Even Robart conceded that supplying requested documents wouldn’t impose psychological trauma on the compromised accuser, but he ruled that the accused student’s requests were either “overbroad” or consisted of “communications that could readily be obtained from other sources” (that is, people who work at Amherst). Yet much of the requested material couldn’t come from Amherst employees. For instance, a critical aspect of the accused student’s case is the basic unfairness of an adjudication that went forward under the false premise that A.S. had not reduced anything about the incident to writing. So the subpoena asked A.S. for “all communications, including text messages or emails, between you and anyone else on February 5, 2012.” The only conceivable source of this material would be A.S., not any Amherst employees.

The subpoena also requested “all notes, journal/diary entries, recordings, transcripts, or other memoranda by you relating to Your Complaint, the Investigation, John Doe, [and] the John Doe Disciplinary Process”; and “any and all communications with witnesses in the John Doe Disciplinary Process concerning the topic of sexual misconduct, the John Doe Disciplinary Process, Your Complaint, John Doe, and/or your interactions with John Doe on February 4-5, 2012.” This, too, is material that’s critical to evaluating the fairness of Amherst’s disciplinary process, which no Amherst employee could provide.

Although the case was decided in Washington (where A.S. now lives), Judge Robart cited no precedents from Washington, or from Massachusetts, where the lawsuit is being tried. He primarily relied on Gonzales v. Google, Inc.—a California district court decision that arose out of the ACLU’s constitutional challenge to the Child Online Protection Act. Moreover, despite the obvious differences from the Amherst case in subject matter, requesting party (the federal government), and scope of request (initially, a list of all URLs on the Google search engine), Gonzales nonetheless required Google to turn over some information (a sample of URLs from its search index). Judge Robart, by contrast, admitted that the accused student’s subpoena could be narrowed, specifically with regard to the documents he was requesting, but disagreed with the Gonzales precedent on the wisdom of narrowing. Yet Gonzales was the only case in his opinion that received multiple citations.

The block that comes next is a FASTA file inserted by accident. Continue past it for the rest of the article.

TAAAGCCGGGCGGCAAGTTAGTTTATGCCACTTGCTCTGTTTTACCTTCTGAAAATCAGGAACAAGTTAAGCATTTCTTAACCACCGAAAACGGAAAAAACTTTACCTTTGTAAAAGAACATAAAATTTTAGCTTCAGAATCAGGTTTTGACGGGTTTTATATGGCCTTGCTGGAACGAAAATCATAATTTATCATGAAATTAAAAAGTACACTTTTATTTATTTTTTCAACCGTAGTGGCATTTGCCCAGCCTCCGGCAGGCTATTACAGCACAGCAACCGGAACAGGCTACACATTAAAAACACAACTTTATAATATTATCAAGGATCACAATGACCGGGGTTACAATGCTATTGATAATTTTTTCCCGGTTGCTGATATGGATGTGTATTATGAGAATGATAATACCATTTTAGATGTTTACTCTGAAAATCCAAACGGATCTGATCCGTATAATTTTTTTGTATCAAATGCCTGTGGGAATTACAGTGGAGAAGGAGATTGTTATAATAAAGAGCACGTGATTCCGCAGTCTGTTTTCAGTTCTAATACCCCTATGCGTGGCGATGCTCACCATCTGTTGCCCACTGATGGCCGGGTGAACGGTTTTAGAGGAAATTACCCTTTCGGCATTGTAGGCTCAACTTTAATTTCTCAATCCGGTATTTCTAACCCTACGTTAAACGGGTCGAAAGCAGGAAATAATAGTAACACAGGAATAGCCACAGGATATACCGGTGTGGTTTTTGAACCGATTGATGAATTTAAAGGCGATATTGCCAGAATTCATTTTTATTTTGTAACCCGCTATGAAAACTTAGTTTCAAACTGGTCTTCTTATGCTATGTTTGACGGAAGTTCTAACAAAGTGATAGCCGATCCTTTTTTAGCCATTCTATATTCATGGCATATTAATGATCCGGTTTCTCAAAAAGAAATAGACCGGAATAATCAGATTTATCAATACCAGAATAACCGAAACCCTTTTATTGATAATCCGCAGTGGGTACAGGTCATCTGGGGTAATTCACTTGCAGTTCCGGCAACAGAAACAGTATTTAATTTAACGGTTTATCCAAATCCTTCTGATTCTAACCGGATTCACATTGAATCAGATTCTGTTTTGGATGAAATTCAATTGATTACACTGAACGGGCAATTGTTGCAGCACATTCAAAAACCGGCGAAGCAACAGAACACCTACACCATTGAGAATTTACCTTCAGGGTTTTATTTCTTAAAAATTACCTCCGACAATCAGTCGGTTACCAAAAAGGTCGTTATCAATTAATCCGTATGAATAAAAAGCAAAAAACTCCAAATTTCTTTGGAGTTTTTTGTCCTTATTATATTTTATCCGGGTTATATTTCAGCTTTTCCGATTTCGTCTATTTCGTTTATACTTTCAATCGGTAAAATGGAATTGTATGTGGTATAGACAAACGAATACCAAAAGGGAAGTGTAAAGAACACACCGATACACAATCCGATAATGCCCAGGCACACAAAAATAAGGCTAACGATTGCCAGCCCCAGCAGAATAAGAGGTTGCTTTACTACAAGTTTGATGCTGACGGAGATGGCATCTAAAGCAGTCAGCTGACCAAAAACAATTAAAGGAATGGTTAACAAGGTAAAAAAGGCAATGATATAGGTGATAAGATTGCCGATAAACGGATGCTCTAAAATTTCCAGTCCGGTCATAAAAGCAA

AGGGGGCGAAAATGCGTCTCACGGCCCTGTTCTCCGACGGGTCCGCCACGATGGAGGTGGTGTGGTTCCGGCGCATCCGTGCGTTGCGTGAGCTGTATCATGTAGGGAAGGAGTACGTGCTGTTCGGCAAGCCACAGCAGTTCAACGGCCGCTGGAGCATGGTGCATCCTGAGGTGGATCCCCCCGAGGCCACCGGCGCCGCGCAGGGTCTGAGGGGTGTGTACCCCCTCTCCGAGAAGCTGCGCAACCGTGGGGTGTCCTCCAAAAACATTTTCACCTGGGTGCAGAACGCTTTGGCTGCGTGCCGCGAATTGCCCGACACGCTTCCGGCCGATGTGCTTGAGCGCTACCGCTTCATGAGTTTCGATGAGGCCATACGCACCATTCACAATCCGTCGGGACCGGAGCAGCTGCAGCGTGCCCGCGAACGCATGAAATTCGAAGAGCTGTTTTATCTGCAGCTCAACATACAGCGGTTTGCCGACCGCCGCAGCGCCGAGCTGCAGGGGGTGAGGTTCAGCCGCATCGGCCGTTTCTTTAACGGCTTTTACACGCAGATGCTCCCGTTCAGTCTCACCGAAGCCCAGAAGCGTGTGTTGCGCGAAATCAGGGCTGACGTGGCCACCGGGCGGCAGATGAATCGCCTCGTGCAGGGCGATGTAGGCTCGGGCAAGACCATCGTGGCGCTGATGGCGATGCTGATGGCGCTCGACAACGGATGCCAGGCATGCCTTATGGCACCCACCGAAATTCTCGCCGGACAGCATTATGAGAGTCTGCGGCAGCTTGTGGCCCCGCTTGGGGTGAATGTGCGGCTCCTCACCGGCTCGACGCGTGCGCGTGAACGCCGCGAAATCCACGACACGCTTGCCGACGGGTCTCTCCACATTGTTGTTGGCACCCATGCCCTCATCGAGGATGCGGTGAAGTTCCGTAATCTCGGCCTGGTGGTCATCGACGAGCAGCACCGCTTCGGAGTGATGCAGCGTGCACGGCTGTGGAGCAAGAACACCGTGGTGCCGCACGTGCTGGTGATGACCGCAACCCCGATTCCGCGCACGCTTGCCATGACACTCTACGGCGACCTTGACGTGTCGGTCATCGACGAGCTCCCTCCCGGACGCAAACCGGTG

A.S.’s motion to quash was filed by John Clune, a high-profile accusers’ rights attorney. (Among other cases, he represented Erica Kinsman in the Jameis Winston case.) His brief consisted of unsubstantiated claims that the sole purpose of the subpoena was to “harass” A.S. and suggestions that Max Stern, the accused student’s lawyer, somehow (for reasons Clune never got around to explaining) behaved improperly when he talked about the case on TV. Most outrageously, the brief wildly misinterprets the role that A.S.’s sexual history played in the accused student’s filing. According to Clune, this information was included “to portray her as someone who is promiscuous and thus more likely to have consented.” The lawsuit makes no such claim, nor anything resembling it. It included this information, since the texts showed that A.S. has misled both Amherst’s investigator and Amherst’s disciplinary panel about who she invited to her room after the incident with the accused student, when she extended the invitation, and for what purpose she extended the invitation.

That Clune came to A.S.’s side to prevent more information about her troubling behavior to come to light gave some sense of how damaging the accusers’ rights movement sees this case. That Robart credited this misrepresentation of the record is disappointing.

Ironically, whatever minor assistance the ruling might have to frustrating the Amherst student’s quest for justice, the victory might be a Pyrrhic one for the accusers’ rights movement as a whole. Judge Robart sent a message that the only way an accused student can obtain relevant evidence involving his accuser is—as a handful of accused students have done—to sue his accuser as well as the college. Expect more accusers to be added to future lawsuits as a result.